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Dec 16, 2019, 08:01 AM
 
Originally Posted by OreoCookie View Post
But motorists don't always come to a stop for many reasons (perhaps because they are inattentive or they think they can make a yellow by flooring it.
If the traffic light is yellow, pedestrians won't be attempting to cross in that direction, that's not an issue.
     
subego
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Dec 16, 2019, 01:37 PM
 
Originally Posted by OreoCookie View Post
It was supposed to be general, but a few dealt with pedestrians explicitly (including 40 % reduction of accidents with pedestrians and 90 % less fatalities in accidents).
Since it was posted in direct reply to a question about pedestrians, it leads to the conclusion they’ve been posted to support an argument about pedestrians, which forces the polite debater to go through link after link, spending large amounts of time searching for buried or non-existent data about pedestrians.

I’d like to see where the figures in that WDOT bar graph came from. It cites the FHWA and the IIHS. The FHWA appears to have a single, 20 year old, 400 page doorstopper, with no pedestrian data of its own, just cites from even older European studies. The IIHS’ own studies are strictly comparisons between single and multi-lane roundabouts. They come to the conclusion multi-lane is worse for pedestrians. The IIHS has a web page where they make some claims about pedestrian safety, but those are based on European studies, most of which aren’t in English.

Going through all this data, I have absolutely no idea how the WDOT came up with that 40% number.

If accurate, I’m not sure the 90% number applies to pedestrians. Most roundabout studies are about vehicles. I can’t assume it’s applying to all users unless it explicitly states it is.

I’m a little busy today, but when I have a chance I’ll dig up some links which specifically deal with pedestrians.


Edit: to be clear, the number for pedestrians could be better than 40%. The FHWA seemed to have evidence of this. I’m not saying I’m right, that’s for the data to say, but I can’t attach that number to either of the sources they cited... I should say numbers. I couldn’t get any of them out that source material, though I didn’t read all 400 pages of the FHWA doc.
( Last edited by subego; Dec 17, 2019 at 01:30 AM. )
     
reader50
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Jan 27, 2020, 05:13 AM
 
An example roundabout in a town nearby. This used to be a normal intersection of 4-lane roads. With signal lights. Some misguided person changed it to a 1-lane roundabout, and narrowed both roads to 2-lane, by giving both roads wide bike lanes. Which I have yet to see any bicycles in. There are cross walks, but no stop signs to protect pedestrians. Or buttons to push, for the missing signal lights to protect them.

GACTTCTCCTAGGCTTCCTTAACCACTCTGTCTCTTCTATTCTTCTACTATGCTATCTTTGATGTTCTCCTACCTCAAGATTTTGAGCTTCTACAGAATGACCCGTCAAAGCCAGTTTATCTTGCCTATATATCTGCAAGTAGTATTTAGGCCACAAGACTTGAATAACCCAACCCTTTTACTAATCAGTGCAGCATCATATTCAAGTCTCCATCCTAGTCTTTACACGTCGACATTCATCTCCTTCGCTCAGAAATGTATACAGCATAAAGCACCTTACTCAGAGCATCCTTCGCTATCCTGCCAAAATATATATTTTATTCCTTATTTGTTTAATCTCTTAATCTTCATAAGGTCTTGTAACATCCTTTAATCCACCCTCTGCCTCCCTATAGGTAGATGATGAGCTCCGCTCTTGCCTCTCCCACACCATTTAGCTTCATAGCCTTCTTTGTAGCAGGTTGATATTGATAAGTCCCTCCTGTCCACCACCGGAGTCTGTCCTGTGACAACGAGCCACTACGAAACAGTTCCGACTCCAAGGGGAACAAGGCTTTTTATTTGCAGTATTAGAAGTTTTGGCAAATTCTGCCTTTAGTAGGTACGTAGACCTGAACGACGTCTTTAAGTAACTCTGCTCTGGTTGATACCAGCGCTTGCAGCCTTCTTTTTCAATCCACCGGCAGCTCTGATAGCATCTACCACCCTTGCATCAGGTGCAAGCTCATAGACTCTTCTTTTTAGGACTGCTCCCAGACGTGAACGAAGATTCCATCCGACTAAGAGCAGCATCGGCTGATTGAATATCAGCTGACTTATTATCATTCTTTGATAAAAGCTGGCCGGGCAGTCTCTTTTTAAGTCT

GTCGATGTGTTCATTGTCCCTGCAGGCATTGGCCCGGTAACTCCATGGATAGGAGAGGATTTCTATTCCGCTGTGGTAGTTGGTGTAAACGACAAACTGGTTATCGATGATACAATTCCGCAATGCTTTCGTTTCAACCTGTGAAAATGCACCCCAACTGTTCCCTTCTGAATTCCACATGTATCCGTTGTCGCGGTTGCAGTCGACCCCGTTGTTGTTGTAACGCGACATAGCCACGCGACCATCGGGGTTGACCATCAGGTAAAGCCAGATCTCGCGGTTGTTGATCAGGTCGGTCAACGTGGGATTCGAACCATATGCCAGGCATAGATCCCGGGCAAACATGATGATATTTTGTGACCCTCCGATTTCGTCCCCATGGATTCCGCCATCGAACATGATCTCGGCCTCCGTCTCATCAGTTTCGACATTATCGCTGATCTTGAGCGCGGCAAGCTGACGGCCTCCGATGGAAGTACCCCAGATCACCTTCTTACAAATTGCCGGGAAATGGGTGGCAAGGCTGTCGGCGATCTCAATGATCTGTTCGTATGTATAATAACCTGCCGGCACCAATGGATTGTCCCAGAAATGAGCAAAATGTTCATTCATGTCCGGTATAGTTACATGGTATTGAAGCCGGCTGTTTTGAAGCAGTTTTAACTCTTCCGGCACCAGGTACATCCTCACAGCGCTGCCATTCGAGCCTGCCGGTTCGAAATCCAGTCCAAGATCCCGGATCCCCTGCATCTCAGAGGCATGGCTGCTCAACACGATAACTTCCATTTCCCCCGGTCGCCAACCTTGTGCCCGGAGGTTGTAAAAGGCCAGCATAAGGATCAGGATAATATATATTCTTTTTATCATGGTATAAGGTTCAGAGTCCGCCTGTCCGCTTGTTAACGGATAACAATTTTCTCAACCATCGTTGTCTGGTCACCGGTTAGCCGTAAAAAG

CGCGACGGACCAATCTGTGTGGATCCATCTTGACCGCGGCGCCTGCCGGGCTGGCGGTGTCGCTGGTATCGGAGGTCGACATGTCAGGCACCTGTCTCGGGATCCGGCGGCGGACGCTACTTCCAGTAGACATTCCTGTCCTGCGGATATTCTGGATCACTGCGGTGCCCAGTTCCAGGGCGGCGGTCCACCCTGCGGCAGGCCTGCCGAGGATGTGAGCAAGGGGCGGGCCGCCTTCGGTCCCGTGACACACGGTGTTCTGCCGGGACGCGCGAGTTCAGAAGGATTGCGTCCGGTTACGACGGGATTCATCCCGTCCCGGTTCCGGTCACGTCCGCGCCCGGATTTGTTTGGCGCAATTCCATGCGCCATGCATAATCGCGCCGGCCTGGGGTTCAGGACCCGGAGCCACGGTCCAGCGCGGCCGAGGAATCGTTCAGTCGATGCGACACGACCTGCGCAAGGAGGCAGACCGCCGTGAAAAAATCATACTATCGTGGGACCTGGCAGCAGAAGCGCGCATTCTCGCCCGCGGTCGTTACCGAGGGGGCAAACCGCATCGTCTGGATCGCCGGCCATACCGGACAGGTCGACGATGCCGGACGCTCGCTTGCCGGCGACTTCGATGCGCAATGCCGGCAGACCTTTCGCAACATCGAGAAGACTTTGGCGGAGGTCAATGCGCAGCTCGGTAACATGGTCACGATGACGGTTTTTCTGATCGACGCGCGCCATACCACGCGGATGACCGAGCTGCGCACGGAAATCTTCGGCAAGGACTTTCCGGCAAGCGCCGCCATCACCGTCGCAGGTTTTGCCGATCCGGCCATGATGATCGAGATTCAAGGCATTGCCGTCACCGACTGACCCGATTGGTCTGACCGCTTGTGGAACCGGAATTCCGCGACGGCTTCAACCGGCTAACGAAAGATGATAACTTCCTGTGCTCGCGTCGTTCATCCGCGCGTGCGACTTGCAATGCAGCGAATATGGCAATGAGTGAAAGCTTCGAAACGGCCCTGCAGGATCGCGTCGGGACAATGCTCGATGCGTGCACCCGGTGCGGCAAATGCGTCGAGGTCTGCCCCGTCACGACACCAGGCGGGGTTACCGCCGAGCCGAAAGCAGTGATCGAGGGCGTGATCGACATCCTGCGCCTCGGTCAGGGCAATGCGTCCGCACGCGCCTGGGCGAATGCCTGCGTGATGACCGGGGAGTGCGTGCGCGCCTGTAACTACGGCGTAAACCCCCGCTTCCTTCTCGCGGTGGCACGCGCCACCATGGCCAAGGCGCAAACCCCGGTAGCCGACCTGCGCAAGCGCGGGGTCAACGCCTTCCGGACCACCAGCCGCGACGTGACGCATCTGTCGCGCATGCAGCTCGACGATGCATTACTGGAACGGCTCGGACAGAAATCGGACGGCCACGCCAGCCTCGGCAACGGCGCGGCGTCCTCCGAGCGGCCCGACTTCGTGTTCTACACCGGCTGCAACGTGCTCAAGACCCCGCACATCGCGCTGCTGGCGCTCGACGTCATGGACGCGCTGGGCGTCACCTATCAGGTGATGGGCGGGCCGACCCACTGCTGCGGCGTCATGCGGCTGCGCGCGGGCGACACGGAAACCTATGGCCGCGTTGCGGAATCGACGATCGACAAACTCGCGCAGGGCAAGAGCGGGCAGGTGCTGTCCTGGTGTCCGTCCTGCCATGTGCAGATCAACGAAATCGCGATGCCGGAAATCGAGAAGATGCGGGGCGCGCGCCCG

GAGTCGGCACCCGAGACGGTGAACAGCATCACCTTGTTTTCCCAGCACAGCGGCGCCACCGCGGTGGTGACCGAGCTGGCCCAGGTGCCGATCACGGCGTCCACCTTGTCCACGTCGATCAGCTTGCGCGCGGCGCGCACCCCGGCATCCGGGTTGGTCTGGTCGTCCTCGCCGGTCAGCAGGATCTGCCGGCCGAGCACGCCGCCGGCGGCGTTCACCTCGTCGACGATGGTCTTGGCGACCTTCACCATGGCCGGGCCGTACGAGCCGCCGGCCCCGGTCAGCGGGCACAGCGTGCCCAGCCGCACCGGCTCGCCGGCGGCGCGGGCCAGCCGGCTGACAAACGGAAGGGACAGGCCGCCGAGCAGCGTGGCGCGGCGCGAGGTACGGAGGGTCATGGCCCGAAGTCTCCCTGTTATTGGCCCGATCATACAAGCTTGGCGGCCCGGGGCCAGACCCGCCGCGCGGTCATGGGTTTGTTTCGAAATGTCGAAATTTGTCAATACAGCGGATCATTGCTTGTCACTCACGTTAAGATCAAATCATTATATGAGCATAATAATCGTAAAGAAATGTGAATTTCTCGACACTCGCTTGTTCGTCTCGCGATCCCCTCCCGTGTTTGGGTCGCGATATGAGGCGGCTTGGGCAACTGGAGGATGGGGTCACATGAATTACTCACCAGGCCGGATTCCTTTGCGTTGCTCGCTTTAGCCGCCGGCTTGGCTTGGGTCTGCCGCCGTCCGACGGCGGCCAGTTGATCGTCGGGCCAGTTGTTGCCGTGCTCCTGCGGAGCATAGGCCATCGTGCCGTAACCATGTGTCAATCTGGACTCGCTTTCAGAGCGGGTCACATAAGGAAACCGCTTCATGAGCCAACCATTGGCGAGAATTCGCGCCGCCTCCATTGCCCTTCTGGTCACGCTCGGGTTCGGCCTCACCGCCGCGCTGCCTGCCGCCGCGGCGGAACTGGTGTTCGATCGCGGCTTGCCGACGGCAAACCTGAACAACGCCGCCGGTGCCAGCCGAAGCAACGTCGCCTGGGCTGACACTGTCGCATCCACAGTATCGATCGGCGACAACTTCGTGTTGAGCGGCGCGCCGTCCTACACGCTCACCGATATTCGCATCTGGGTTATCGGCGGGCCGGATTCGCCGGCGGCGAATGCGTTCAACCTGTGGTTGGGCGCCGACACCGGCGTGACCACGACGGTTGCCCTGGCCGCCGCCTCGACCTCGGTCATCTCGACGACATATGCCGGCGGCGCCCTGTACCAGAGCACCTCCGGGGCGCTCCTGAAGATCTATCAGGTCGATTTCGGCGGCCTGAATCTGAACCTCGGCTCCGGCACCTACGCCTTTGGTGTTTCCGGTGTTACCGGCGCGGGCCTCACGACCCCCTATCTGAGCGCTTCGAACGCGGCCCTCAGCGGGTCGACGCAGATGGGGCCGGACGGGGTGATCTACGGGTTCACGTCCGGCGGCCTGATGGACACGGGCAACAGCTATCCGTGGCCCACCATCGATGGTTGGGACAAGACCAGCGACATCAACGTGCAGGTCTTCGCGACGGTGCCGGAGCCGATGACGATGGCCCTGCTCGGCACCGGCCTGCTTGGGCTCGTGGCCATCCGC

Note the elevated whatsit in the center, blocking driver view across. When I first approached it after the downgrade, I thought the road was closed with a barrier. Driving across that could cause serious suspension damage. Now I just see the fail.

The message seems to be: stay off the roads around here. It's worked too - I won't go that way unless I'm taking a picture. That thing is dangerous, and may be a deliberate choke point.

I'd be fine with a state proposition banning construction of new roundabouts.
     
andi*pandi
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Jan 27, 2020, 12:07 PM
 
The new trend in traffic calming seems to be reducing lanes and adding bike lanes. And for some roads thats the only way to add bike lanes, so I get it... If you build it, they will come. We want fewer cars, which means encouraging bikes more... but the bike people ddon't feel safe.

We had a 4 lane road that turned into a 3 lane road with bike lanes. So one way only has one car lane, and if someone is turning it blocks up everything down the line.
     
subego
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Jan 27, 2020, 12:36 PM
 
The safest design seems to be a “protected” bike lane, where the bike lane is between the sidewalk and parked cars instead of parked cars and the street. The only problem I can see with it is I’m sure there’s a much higher incidence of cyclists getting “doored”, since passengers don’t have any experience having to check for cyclists before opening the door.

It’s not like drivers are great about that either, but at least some learn they should check for oncoming cars, which tangentially benefits the cyclists.

As far as roundabouts are concerned, I get the impression the best practice is also some form of “protected” option, but I didn’t see an example of how that’s implemented.
     
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Jan 27, 2020, 11:12 PM
 
Originally Posted by andi*pandi View Post
The new trend in traffic calming seems to be reducing lanes and adding bike lanes. And for some roads thats the only way to add bike lanes, so I get it... If you build it, they will come. We want fewer cars, which means encouraging bikes more... but the bike people ddon't feel safe.